Thailand's prime minister and the country's Election Commission agreed on Wednesday to hold an election in July despite the opposition's reluctance to say whether it will take part after boycotting a February poll that was later annulled.
Anti-government protesters have vowed to disrupt any election, as they did in February as part of a six-month campaign to oust Prime Minister Yingluck, raising questions over whether the polls will go ahead smoothly.
"The prime minister and the Election Commission agree on a July 20 election," Puchong Nutrawong, secretary-general of the commission told reporters.
He said the commission would ask the government to issue a royal decree and get the king's endorsement for the vote. The cabinet, which must also sign off on an election, would likely consider the decree next week, he said.
Thailand has been in crisis since November, with sometimes violent street protests and legal challenges to Yingluck, who risks being removed by the courts next month.
A court nullified February's election because of rules that stipulate the vote must be held on the same day across the country. Voting was not held in 28 southern constituencies because candidates were stopped from registering.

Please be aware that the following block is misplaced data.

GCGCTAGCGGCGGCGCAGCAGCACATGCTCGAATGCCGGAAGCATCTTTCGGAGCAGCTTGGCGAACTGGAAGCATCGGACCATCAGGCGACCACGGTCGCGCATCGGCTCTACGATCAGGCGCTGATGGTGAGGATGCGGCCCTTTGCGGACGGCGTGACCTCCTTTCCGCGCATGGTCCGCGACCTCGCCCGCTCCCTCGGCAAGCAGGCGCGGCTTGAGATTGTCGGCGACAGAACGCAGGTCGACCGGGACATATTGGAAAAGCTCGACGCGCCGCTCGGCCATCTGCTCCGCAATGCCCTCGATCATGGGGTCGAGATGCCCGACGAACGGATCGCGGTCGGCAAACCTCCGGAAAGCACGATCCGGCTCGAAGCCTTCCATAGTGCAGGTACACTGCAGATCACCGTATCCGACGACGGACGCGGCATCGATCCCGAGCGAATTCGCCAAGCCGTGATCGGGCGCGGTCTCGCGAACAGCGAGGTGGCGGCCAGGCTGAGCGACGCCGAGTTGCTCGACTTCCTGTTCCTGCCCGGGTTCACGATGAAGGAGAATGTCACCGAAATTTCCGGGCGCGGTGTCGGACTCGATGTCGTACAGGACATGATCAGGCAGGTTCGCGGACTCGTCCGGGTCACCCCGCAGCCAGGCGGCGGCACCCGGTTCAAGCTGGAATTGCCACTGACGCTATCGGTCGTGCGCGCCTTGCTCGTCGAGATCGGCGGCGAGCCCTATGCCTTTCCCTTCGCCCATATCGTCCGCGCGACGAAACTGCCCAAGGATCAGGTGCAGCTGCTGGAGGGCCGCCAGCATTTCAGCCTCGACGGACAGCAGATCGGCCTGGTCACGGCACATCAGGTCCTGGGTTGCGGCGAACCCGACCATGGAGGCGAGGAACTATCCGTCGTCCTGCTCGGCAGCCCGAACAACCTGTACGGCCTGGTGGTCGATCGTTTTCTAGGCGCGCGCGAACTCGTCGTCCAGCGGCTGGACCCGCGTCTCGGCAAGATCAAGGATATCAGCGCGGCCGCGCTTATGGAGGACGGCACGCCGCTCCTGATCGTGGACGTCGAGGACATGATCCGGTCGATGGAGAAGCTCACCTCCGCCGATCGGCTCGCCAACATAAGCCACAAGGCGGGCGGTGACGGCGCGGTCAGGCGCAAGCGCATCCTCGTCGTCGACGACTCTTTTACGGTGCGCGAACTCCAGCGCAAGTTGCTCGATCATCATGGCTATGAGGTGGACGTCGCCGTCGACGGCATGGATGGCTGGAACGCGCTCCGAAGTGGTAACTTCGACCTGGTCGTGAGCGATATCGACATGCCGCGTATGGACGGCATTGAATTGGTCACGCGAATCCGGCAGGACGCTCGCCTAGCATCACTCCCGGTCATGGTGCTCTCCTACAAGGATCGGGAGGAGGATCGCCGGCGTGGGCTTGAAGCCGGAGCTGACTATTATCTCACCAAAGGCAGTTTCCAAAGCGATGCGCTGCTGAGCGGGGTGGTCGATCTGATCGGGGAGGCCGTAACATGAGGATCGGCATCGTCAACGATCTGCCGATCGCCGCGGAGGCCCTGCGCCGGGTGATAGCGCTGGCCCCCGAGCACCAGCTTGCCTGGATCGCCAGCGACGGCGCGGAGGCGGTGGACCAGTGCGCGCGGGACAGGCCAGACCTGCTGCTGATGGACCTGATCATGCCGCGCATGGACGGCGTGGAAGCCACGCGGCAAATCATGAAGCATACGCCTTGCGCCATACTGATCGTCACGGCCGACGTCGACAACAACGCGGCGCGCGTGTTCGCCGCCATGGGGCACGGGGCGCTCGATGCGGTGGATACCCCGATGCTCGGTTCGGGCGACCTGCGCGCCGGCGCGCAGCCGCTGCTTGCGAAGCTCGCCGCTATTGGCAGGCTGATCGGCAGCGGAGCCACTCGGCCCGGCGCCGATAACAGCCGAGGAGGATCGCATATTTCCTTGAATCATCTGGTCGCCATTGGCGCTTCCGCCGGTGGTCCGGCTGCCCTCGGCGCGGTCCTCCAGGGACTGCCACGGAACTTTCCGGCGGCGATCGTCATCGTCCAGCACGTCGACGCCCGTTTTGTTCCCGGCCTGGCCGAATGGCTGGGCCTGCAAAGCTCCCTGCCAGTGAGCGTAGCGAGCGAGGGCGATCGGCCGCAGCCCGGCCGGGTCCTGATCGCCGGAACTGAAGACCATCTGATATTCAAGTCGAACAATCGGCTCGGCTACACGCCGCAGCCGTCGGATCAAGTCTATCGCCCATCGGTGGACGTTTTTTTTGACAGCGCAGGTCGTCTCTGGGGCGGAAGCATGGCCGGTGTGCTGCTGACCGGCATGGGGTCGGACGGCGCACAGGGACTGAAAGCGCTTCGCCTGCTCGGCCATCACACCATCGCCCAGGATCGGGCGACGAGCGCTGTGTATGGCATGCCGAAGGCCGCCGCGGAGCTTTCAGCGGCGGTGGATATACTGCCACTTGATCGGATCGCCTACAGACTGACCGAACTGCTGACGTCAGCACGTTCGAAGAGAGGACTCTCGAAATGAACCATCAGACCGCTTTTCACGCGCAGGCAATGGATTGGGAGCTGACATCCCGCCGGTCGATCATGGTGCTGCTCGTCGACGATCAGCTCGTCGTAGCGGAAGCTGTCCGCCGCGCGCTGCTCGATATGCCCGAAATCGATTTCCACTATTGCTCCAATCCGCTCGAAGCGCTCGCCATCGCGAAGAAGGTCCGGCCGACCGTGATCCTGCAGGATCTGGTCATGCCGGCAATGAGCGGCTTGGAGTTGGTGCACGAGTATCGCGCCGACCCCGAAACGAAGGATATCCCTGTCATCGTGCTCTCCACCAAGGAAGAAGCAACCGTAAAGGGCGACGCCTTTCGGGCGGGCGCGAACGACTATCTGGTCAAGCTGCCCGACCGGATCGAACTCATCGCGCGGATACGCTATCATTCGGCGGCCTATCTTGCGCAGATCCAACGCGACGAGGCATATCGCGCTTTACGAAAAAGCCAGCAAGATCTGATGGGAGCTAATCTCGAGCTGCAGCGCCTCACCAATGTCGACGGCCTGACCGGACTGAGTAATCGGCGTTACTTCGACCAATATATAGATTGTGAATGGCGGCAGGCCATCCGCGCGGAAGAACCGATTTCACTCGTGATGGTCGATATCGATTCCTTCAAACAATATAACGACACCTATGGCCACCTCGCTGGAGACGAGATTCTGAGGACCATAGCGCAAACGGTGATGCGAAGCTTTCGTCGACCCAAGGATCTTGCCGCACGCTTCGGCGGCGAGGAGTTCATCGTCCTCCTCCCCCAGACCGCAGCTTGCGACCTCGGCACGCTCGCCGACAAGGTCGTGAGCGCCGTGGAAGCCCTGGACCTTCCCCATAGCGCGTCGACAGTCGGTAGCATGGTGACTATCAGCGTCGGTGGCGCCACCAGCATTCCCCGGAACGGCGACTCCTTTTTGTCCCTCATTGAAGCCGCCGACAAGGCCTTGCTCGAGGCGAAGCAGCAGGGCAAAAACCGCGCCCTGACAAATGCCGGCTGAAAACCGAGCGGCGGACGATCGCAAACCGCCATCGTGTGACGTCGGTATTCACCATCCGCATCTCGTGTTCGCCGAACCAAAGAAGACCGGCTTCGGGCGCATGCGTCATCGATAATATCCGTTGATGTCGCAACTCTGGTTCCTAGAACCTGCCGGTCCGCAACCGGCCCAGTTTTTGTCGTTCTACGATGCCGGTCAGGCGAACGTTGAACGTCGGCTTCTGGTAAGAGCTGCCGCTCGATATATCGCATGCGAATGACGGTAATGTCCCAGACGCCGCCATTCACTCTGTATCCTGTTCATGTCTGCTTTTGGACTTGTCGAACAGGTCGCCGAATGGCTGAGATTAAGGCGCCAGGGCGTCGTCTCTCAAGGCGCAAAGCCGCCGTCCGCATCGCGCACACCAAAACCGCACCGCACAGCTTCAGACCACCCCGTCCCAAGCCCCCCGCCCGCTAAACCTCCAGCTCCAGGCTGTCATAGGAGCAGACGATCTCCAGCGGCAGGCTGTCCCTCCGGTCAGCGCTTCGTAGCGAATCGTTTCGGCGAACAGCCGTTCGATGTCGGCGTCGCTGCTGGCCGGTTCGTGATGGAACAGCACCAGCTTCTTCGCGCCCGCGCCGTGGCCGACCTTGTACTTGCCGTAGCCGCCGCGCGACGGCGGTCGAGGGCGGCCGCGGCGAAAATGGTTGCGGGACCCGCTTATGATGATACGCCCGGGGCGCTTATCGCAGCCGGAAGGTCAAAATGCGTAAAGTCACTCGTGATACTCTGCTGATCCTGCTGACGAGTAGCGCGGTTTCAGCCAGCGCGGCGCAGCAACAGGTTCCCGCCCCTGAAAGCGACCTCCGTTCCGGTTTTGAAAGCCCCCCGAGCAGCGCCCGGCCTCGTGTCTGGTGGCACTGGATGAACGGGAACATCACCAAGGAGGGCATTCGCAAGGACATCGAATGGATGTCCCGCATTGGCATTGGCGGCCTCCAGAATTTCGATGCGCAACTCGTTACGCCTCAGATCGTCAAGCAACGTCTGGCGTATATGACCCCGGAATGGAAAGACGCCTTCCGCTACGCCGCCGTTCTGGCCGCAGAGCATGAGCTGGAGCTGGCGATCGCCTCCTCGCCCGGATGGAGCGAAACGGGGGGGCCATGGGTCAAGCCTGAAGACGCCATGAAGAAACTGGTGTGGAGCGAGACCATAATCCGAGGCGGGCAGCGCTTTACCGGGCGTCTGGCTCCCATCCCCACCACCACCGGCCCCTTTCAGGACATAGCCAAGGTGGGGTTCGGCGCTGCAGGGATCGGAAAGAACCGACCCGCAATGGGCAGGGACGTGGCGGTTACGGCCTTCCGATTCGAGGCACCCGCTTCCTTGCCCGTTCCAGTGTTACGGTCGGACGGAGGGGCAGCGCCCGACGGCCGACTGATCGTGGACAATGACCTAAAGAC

Anti-government protest leader Suthep Thaugsuban has shown no sign of giving in, even though the number of demonstrators has dwindled considerably.
"We are approaching D-day, the details of which will be revealed tomorrow. This will be our final uprising, our ultimate gathering," Suthep told supporters on Tuesday.
Offers by opposition leader Abhisit Vejjajiva to mediate in the crisis have met with scepticism. He has called for talks and for a political reform process to take place alongside a general election.
"I will outline a way out for Thailand and put it to the public. This will take one or two days," Abhisit said on Wednesday.
"I will send the proposal to Yingluck and Suthep ... If the public accepts the proposal it will be our exit strategy but if it does not, each side must continue their own way."
He has declined to comment on whether his Democrat Party will take part in a July vote.
The crisis broadly pits Bangkok's middle class and royalist establishment against the mainly poor, rural supporters of Yingluck and her brother, ousted former premier Thaksin Shinawatra, who lives in self-imposed exile abroad.
Protesters accuse Thaksin, who was ousted in a 2006 coup, of corruption while in office and of harbouring republican sympathies, accusations he denies.
"Red shirt" supporters of Thaksin and Yingluck have vowed to defend the caretaker premier if she is removed and they plan a large rally on the outskirts of Bangkok on May 6 ahead of legal decisions that could see Yingluck forced from office.
Thaksin or his loyalists have own every election since 2001 and the former telecoms tycoon still retains huge support, especially in the rural north and northeast and among the urban poor.